Valley relaxation due to exciton-phonon coupling a,b) False color map of the circularly polarized PL emission from IX of S1 measured with a resolution of 10 mT in the vicinity of the two identified resonant magnetic fields. c,d) Peak position and intensity (proportional to the size of the symbol) of the polarized IX emission. The excitonic Zeeman splitting is tuned in resonance with two characteristic energies of 22.3 and 22.95 meV for which a very efficient thermalization of the excitons towards the lowest energy component is observed. The inset in panel d sketches the thermalization between the valleys mediated with help of a chiral phonon with L = +1. e) Zeeman splitting of the IX as function of the magnetic field, which shows that the energy of the chiral phonons in WSe2 and MoSe2 are crossed between 24 and 25 T.

Valley relaxation due to exciton-phonon coupling a,b) False color map of the circularly polarized PL emission from IX of S1 measured with a resolution of 10 mT in the vicinity of the two identified resonant magnetic fields. c,d) Peak position and intensity (proportional to the size of the symbol) of the polarized IX emission. The excitonic Zeeman splitting is tuned in resonance with two characteristic energies of 22.3 and 22.95 meV for which a very efficient thermalization of the excitons towards the lowest energy component is observed. The inset in panel d sketches the thermalization between the valleys mediated with help of a chiral phonon with L = +1. e) Zeeman splitting of the IX as function of the magnetic field, which shows that the energy of the chiral phonons in WSe2 and MoSe2 are crossed between 24 and 25 T.

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Optical selection rules in monolayers of transition metal dichalcogenides and of their heterostructures are determined by the conservation of the z-component of the total angular momentum - J Z = L Z +S Z - associated with the C3 rotational lattice symmetry which assumes half integer values corresponding, modulo 3, to distinct states. Here we show,...

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... giant g-factor associated with IX −1 in 60 • aligned MoSe 2 /WSe 2 heterobilayer allows one to tune the Zeeman energy up to few tens of meV with magnetic fields available in high magnetic fields infrastructures. In Fig Figure 3c and 3d for each extinction respectively, the intensity of the lower energy σ+ component grows and decreases back to its initial value for higher magnetic fields. The excitonic emission does not show any significant energy shift nor broadening during the resonance. ...
Context 2
... resonant magnetic fields correspond to an excitonic Zeeman energy of E Z = 22.30 meV and 22.95 meV, respectively. Striking is the narrow field interval where the energy relaxation occurs: its width of ∼ 150 mT corresponds to 22.3 meV 179.9 cm -1 22.95 meV 185.1 cm -1 the change in E Z of 150 µeV, as presented in Figure 3a,b. This indicates a resonance with a mode with a very well defined energy, which couples IX excitons of different polarizations (i.e. from different valleys). ...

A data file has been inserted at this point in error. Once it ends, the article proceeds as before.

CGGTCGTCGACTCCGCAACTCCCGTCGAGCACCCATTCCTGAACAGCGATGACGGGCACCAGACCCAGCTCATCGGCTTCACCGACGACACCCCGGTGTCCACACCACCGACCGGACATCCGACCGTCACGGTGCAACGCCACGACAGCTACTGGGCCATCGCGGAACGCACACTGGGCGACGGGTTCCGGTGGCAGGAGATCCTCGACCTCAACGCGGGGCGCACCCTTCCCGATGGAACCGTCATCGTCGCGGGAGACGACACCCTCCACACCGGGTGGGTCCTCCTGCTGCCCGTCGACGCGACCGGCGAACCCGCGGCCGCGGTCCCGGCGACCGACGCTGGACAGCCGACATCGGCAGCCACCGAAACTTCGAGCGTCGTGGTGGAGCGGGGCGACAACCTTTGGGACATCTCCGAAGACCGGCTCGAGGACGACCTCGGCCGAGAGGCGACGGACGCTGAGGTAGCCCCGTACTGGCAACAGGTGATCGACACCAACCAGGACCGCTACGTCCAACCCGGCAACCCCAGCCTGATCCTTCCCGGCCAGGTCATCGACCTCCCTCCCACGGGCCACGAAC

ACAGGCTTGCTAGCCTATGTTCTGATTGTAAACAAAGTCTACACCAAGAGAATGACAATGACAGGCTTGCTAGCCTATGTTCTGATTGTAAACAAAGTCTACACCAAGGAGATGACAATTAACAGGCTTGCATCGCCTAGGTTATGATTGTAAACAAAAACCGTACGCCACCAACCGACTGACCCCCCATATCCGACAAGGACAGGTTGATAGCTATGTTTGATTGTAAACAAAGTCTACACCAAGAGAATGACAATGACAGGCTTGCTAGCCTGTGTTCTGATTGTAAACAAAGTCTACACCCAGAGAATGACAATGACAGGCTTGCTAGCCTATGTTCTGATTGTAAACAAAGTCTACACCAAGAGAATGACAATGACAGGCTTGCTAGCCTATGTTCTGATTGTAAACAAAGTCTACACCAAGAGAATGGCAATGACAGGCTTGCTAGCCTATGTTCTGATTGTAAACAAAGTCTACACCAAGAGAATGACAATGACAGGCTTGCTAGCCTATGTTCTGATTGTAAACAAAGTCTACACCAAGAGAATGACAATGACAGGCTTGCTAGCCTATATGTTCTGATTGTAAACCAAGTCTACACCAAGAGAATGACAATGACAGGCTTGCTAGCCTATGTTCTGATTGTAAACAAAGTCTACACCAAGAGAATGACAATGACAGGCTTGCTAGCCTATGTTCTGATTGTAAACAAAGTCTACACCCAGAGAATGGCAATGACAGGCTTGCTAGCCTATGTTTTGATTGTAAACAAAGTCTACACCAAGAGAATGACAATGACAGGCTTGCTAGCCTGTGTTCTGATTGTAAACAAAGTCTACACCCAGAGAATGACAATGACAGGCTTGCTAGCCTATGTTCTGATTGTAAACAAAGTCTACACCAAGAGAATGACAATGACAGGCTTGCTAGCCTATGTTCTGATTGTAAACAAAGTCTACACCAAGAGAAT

Context 3
... giant g-factor associated with IX −1 in 60 • aligned MoSe 2 /WSe 2 heterobilayer allows one to tune the Zeeman energy up to few tens of meV with magnetic fields available in high magnetic fields infrastructures. In Fig Figure 3c and 3d for each extinction respectively, the intensity of the lower energy σ+ component grows and decreases back to its initial value for higher magnetic fields. The excitonic emission does not show any significant energy shift nor broadening during the resonance. ...
Context 4
... resonant magnetic fields correspond to an excitonic Zeeman energy of E Z = 22.30 meV and 22.95 meV, respectively. Striking is the narrow field interval where the energy relaxation occurs: its width of ∼ 150 mT corresponds to 1 2 3 4 5 6 7 8 9 10 11 12 13 14 15 16 17 18 19 20 21 22 23 24 25 26 27 28 29 30 31 32 33 34 35 36 37 38 39 40 41 42 43 44 45 46 47 48 49 50 51 52 53 54 55 56 57 58 59 60 A c c e p t e d M a n u s c r i p t 22.3 meV 179.9 cm -1 22.95 meV 185.1 cm -1 the change in E Z of 150 µeV, as presented in Figure 3a,b. This indicates a resonance with a mode with a very well defined energy, which couples IX excitons of different polarizations (i.e. from different valleys). ...
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... are not Raman active in monolayers and we could not detect them in our heterobilayers (see Supplementary Information Section S6). The angular momentum L z = ±1 [22,38,39] carried by this phonon can however be transferred to the electronic system, as sketched in the inset of Figure 3d [43]. A similar situation has been also observed in the case of E 2g phonons in graphene or in graphite [44][45][46]. ...

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... Chiral phonons were studied in many two dimensional (2D) lattices, e.g., honeycomb lattice [1,2], kagome lattice [3], or moiré superlattices [4]. Recently, chiral phonons were also reported in many three dimensional (3D) materials, e.g.: transition metal dichalcogenides [5][6][7][8] and their heterostructures [9][10][11], pervoskites [12][13][14][15], graphene/hexagonal boron nitride heterostructure [16], 2D magnets (CrBr 3 [17] or Fe 3 GeTe 2 [18]), cuprates [19], CoSn-like systems [20], ternary YAlSi compound [21], chiral systems (ABi-like compounds [22], α-HgS [23] or SiO 4 [24]), and magnetic topological insulators T Bi 2 Te 4 [25]. Due to their extraordinary properties (e.g., realization of the phonon Hall effect [26][27][28][29][30][31][32][33]), it has attracted a lot of theoretical and experimental attentions. ...
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